CMA CGM to Apply Low Sulfur Surcharge
CMA CGM said it will implement a low sulfur surcharge on all its trades in Emission Control Areas (ECAs) and for all cargos as of January 1, 2015.
MARPOL Annex VI regulations for the prevention of air pollution from ships assign Sulfur Oxides (SOx) Emission Control Areas (ECA) with more stringent controls on sulfur emissions. Stricter regulations covering the sulfur content of fuel oil will be strengthened by local regulators in the European Union, U.S. and Canada.
First implemented in the Baltic Sea more than 10 years ago, ECAs have subjected oceangoing vessels to stricter regulations, both at a global and regional level. Over the years, ECAs have been extended to cover the English Channel and North Sea, as well as North American east and west coasts and the Caribbean Sea, where the maximum sulfur content has been gradually reduced from 4.5% to just 1% to date. In 2015 IMO regulations will set new sulfur limits at 0.1%, which according to CMA CGM presents significant challenges for the entire maritime industry.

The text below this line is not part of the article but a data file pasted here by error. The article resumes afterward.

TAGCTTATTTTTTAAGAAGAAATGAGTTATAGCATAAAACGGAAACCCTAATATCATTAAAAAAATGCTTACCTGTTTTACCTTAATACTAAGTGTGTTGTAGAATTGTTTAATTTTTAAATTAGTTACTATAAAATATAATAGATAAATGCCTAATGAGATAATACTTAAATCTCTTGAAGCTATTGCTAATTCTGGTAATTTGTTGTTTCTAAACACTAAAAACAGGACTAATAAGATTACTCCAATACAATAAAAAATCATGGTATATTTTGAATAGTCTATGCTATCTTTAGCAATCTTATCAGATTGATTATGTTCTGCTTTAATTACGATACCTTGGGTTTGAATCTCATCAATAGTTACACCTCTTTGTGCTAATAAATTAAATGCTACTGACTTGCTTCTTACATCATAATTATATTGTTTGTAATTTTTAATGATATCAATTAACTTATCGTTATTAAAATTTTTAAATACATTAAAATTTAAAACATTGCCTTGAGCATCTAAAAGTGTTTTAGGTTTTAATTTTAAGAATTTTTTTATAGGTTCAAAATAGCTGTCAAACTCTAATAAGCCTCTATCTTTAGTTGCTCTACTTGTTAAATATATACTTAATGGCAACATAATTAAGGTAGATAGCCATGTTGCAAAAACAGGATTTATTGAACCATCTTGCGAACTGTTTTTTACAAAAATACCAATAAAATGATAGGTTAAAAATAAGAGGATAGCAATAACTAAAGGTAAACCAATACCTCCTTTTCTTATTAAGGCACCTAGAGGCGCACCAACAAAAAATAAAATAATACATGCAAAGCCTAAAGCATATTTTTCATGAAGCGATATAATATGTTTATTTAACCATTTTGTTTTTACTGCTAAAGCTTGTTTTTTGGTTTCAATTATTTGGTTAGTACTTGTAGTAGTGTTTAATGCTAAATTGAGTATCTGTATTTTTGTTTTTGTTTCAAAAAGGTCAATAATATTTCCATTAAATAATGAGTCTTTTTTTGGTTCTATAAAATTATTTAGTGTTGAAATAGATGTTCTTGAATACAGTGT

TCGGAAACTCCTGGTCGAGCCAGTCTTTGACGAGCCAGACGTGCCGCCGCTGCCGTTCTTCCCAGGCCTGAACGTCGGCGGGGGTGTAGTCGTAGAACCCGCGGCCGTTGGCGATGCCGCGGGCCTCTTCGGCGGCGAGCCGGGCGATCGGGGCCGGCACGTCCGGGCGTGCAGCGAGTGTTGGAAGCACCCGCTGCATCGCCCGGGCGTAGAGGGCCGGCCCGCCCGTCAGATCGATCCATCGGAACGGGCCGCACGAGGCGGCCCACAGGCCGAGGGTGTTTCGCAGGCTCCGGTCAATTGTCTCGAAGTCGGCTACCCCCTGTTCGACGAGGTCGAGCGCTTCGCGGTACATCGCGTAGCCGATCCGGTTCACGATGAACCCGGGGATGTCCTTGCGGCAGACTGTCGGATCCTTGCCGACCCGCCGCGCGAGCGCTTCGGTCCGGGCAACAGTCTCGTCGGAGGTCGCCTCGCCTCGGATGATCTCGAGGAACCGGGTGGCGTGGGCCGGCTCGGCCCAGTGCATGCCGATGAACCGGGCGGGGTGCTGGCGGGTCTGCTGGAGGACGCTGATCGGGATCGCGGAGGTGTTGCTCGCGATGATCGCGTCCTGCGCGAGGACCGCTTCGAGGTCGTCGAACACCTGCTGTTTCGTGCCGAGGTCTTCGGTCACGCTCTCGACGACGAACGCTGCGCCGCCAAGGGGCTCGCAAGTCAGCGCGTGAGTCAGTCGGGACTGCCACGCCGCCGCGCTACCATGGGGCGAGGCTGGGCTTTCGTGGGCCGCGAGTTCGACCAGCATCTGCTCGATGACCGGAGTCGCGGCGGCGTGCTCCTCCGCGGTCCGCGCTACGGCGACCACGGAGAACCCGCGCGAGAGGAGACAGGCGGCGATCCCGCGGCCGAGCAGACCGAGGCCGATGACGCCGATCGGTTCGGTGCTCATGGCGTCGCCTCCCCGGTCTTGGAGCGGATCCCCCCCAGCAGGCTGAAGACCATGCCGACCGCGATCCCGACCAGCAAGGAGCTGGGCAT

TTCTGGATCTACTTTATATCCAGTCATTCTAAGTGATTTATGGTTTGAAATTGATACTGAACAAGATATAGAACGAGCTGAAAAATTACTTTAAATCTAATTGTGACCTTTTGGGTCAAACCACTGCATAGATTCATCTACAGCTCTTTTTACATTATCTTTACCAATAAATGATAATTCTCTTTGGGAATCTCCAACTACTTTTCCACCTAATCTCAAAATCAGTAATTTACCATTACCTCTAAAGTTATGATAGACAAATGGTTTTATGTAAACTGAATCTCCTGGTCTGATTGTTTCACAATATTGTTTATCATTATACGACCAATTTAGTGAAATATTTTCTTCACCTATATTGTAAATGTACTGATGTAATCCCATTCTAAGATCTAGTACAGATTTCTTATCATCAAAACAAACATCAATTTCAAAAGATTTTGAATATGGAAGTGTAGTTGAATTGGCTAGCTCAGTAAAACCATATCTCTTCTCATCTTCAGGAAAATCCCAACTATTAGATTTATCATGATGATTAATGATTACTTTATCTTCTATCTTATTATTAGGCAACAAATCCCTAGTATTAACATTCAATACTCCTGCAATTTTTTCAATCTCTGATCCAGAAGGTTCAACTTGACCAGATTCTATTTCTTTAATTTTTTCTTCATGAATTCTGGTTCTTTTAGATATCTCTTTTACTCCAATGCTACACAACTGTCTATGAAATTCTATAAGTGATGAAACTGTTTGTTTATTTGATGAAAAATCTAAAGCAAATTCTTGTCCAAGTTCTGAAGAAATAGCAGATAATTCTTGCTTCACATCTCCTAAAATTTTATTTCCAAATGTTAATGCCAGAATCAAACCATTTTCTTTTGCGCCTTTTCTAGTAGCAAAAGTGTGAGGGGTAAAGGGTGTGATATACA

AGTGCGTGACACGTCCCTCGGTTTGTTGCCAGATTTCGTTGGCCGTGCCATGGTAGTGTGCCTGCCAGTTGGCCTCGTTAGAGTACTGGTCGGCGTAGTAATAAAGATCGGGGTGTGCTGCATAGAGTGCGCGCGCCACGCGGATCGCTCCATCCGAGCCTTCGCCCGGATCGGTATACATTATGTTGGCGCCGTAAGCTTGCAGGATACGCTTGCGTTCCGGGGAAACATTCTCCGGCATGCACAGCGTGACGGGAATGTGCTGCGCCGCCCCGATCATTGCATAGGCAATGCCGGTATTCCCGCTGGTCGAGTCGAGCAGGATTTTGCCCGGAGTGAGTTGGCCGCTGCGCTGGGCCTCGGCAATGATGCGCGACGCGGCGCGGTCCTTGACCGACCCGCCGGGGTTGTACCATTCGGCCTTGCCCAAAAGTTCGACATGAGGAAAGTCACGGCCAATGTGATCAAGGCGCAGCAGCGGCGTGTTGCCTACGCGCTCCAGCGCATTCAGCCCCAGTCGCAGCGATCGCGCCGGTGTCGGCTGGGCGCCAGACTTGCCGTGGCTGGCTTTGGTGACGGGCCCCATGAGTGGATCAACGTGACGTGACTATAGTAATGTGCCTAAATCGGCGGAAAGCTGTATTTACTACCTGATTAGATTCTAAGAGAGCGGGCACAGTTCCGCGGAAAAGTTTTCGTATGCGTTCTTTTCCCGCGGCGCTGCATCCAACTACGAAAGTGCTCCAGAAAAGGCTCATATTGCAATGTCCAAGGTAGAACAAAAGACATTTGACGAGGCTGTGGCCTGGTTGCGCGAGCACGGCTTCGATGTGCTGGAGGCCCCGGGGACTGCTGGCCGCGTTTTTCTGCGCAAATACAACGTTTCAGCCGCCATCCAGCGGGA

The directive will require ships to use marine diesel fuel with maximum allowed sulfur content of 0.1% in ECAs, which is more expensive than low sulfur fuel oil, which has 1.0% sulfur content.
CMA CGM said the higher price represents an additional cost of more than $100 million every year for the group, inflating expenditure. Furthermore, technical issues when running the main engine with diesel oil, such as temperature, viscosity or the size of the diesel oil tank, will command to upgrade of some vessels to comply with the new rules, further generating extra costs.
As a consequence, CMA CGM will implement a Low Sulfur Surcharge as from January 1, 2015.
Additionally, the group said it will continue working on technical innovations to comply with the low sulfur fuel (LSF) regulation.